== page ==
# RabbitFarm

### 2021-04-04

#### Recursion and Repeated Decimals: The Weekly Challenge 106

*The examples used here are from the weekly challenge problem statement and demonstrate the working solution.*

## Part 1

*You are given an array of integers @N. Write a script to display the maximum difference between two successive elements once the array is sorted.*

### Solution

```
use strict;
use warnings;
sub max_difference_sorted{
my(@sorted) = @_;
return 0 if(@sorted == 1);
my $x = $sorted[1] - $sorted[0];
my $y = max_difference_sorted(@sorted[1 .. @sorted - 1]);
return ($x > $y)? $x: $y;
}
sub max_difference{
my (@numbers) = @_;
return max_difference_sorted(
sort { $a <=> $b } @numbers
);
}
MAIN:{
my (@N);
@N = (2, 9, 3, 5);
print max_difference(@N) . "\n";
@N = (1, 3, 8, 2, 0);
print max_difference(@N) . "\n";
@N = (5);
print max_difference(@N) . "\n";
}
```

### Sample Run

```
$ perl perl/ch-1.pl
4
5
0
```

### Notes

I believe this code is straightforward enough! `max_difference`

performs the sort and `max_difference_sorted`

recursively finds the largest difference as required.

## Part 2

*You are given numerator and denominator i.e. $N and $D. Write a script to convert the fraction into decimal string. If the fractional part is recurring then put it in parenthesis.*

### Solution

```
use strict;
use warnings;
use boolean;
sub divide{
my($n, $d) = @_;
my @remainders;
my $q = (int($n / $d)) . ".";
my $r = $n % $d;
push @remainders, $r;
my @a;
for (0 .. $d){
$q .= int($r*10 / $d);
$r = $r*10 % $d;
@a = grep { $remainders[$_] == $r } (0 .. @remainders - 1);
last if(@a);
push @remainders, $r;
}
my $r_i = $a[0];
my $i = index($q, ".");
my $decimal_part = substr($q, $i+1);
return substr($q, 0, $i + 1) . substr($decimal_part, 0, $r_i) . "(" . substr($q, $i + $r_i + 1) . ")";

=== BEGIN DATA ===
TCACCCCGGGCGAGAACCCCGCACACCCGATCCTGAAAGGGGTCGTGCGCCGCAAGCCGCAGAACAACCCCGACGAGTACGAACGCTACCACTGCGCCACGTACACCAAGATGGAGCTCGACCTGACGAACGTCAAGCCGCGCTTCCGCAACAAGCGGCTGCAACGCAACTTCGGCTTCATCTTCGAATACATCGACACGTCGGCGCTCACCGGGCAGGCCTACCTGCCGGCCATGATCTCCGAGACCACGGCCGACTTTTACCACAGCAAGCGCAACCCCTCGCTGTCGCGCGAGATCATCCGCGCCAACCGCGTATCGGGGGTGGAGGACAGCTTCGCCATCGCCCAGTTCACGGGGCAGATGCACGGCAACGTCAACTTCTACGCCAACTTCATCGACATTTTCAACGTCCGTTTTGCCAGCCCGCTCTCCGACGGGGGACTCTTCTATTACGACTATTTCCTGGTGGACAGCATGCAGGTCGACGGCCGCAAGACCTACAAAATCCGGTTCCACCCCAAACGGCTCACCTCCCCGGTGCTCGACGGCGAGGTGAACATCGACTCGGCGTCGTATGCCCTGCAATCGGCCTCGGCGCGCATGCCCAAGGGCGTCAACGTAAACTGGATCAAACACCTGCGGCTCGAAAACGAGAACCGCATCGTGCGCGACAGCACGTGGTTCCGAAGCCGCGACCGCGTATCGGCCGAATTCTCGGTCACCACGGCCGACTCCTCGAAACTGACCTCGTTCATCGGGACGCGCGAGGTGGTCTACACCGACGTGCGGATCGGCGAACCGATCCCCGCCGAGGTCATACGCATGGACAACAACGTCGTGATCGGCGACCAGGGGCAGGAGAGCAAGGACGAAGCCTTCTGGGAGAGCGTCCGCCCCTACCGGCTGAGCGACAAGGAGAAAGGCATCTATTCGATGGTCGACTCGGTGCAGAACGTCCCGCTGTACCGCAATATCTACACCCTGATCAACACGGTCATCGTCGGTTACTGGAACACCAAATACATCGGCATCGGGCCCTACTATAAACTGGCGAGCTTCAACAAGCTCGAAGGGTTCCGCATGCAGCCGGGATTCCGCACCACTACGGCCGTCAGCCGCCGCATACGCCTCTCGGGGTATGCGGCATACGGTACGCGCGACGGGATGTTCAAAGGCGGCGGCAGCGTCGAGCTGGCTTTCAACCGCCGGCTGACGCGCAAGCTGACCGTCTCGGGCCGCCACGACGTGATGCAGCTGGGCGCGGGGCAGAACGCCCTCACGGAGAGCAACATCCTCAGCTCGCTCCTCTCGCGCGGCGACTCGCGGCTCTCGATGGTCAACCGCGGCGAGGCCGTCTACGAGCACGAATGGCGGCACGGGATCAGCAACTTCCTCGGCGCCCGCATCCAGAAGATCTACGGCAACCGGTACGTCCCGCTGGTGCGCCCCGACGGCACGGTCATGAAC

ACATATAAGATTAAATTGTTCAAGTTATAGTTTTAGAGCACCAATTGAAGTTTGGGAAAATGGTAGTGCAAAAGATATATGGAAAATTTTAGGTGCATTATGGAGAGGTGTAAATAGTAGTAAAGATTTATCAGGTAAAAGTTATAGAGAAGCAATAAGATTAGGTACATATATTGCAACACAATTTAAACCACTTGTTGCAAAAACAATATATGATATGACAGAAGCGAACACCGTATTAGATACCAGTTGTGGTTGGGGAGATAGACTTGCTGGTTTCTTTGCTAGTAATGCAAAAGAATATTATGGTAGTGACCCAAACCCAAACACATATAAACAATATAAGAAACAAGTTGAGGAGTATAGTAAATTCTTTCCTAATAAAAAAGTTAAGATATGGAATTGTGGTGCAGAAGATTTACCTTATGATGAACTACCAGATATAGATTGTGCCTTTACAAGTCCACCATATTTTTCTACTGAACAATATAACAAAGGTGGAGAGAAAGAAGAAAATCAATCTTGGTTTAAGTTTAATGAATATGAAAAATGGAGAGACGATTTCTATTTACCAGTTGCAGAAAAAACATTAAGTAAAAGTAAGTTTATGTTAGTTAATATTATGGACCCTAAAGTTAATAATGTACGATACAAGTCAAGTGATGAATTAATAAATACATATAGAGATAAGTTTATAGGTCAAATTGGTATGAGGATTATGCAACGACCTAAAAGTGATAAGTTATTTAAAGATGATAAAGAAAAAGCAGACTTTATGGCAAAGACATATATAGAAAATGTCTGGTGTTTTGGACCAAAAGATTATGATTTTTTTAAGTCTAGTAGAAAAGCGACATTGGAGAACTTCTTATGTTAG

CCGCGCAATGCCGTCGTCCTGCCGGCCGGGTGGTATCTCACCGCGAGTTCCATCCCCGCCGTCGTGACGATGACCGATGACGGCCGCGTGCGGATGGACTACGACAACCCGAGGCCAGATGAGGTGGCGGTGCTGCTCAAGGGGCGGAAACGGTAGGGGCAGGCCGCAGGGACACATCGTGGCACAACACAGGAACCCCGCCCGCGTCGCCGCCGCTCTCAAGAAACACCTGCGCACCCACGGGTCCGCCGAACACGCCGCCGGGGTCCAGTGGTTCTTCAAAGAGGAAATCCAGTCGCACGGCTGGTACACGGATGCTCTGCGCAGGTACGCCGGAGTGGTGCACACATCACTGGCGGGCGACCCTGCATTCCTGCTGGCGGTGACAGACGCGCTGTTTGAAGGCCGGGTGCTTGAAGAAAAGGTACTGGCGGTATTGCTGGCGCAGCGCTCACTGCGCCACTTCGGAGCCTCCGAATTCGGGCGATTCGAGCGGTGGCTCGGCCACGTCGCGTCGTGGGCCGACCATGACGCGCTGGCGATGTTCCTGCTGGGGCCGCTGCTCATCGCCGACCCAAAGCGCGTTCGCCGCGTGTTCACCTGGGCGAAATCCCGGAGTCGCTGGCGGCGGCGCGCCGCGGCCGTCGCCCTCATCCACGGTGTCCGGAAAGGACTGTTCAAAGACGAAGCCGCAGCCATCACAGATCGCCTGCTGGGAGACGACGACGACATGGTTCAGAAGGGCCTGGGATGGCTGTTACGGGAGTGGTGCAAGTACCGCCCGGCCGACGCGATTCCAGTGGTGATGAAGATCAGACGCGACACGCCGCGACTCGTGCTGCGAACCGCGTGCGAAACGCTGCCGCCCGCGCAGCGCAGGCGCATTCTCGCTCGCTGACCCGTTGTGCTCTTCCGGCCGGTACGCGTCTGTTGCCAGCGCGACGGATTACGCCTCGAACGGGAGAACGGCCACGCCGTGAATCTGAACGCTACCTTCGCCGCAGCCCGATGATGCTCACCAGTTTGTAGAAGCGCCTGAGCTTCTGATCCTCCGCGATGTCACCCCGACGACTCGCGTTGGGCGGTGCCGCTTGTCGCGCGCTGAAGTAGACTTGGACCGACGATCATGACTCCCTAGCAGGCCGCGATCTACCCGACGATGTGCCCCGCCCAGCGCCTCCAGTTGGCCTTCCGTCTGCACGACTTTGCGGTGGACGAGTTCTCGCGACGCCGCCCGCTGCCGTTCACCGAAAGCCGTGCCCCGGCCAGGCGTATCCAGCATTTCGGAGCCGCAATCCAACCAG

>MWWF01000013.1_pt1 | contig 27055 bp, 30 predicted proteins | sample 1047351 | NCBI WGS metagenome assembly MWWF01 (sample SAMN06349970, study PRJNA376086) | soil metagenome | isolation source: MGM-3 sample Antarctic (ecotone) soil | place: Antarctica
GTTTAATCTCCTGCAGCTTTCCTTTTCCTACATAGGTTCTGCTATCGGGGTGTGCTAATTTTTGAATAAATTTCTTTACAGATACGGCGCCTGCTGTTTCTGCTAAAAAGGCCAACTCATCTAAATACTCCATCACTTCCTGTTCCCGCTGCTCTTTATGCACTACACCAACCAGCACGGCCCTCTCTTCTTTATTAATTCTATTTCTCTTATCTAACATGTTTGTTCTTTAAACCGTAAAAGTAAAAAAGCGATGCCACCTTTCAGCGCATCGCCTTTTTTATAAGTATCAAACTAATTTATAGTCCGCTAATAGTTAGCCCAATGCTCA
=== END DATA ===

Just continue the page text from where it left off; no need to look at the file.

}
sub prime_factor{
my $x = shift(@_);
my @factors;
for (my $y = 2; $y <= $x; $y++){
next if $x % $y;
$x /= $y;
push @factors, $y;
redo;
}
return @factors;
}
sub nd2decimal{
my($n, $d) = @_;
my $max_repetend = $d - 1;
my $repeats = false;
my @factors = prime_factor($d);
for my $factor (@factors){
$repeats = true if($factor != 2 && $factor != 5);
}
unless($repeats){
return sprintf("%0.${max_repetend}g", $n / $d);
}
else{
my $x = divide($n, $d, [], []);
return $x;
}
}
MAIN:{
my($N, $D);
($N, $D) = (1, 3);
print nd2decimal($N, $D) . "\n";
($N, $D) = (1, 2);
print nd2decimal($N, $D) . "\n";
($N, $D) = (5, 66);
print nd2decimal($N, $D) . "\n";
($N, $D) = (1, 6);
print nd2decimal($N, $D) . "\n";
($N, $D) = (1, 8);
print nd2decimal($N, $D) . "\n";
}
```

### Sample Run

```
$ perl perl/ch-2.pl
0.(3)
0.5
0.0(75)
0.1(6)
0.125
```

### Notes

Part 2 is a bit trickier than the first part. The approach here is as follows:

- determine if it is a repeated decimal by checking if
`$d`

has prime factors other than 2 or 5 - if it is not a repeated decimal then this is quick work, divide and display the solution
- in the case of repeated decimals we essentially implement grade school long division in the
`divide`

function and keep track of remainders. When a remainder is repeated we know that we have found the cycle.

There are some interesting theoretical properties to repeat decimals but none are particularly helpful in actually computing them. One observation is that the length of the cycle must be smaller than the value of the denominator, whence the use of `$d`

in the main loop in the `divide`

function.

I’m re-using the same `prime_factors`

function that I used in Challenge 041.

## References

posted at: 17:04 by: Adam Russell | path: /perl | permanent link to this entry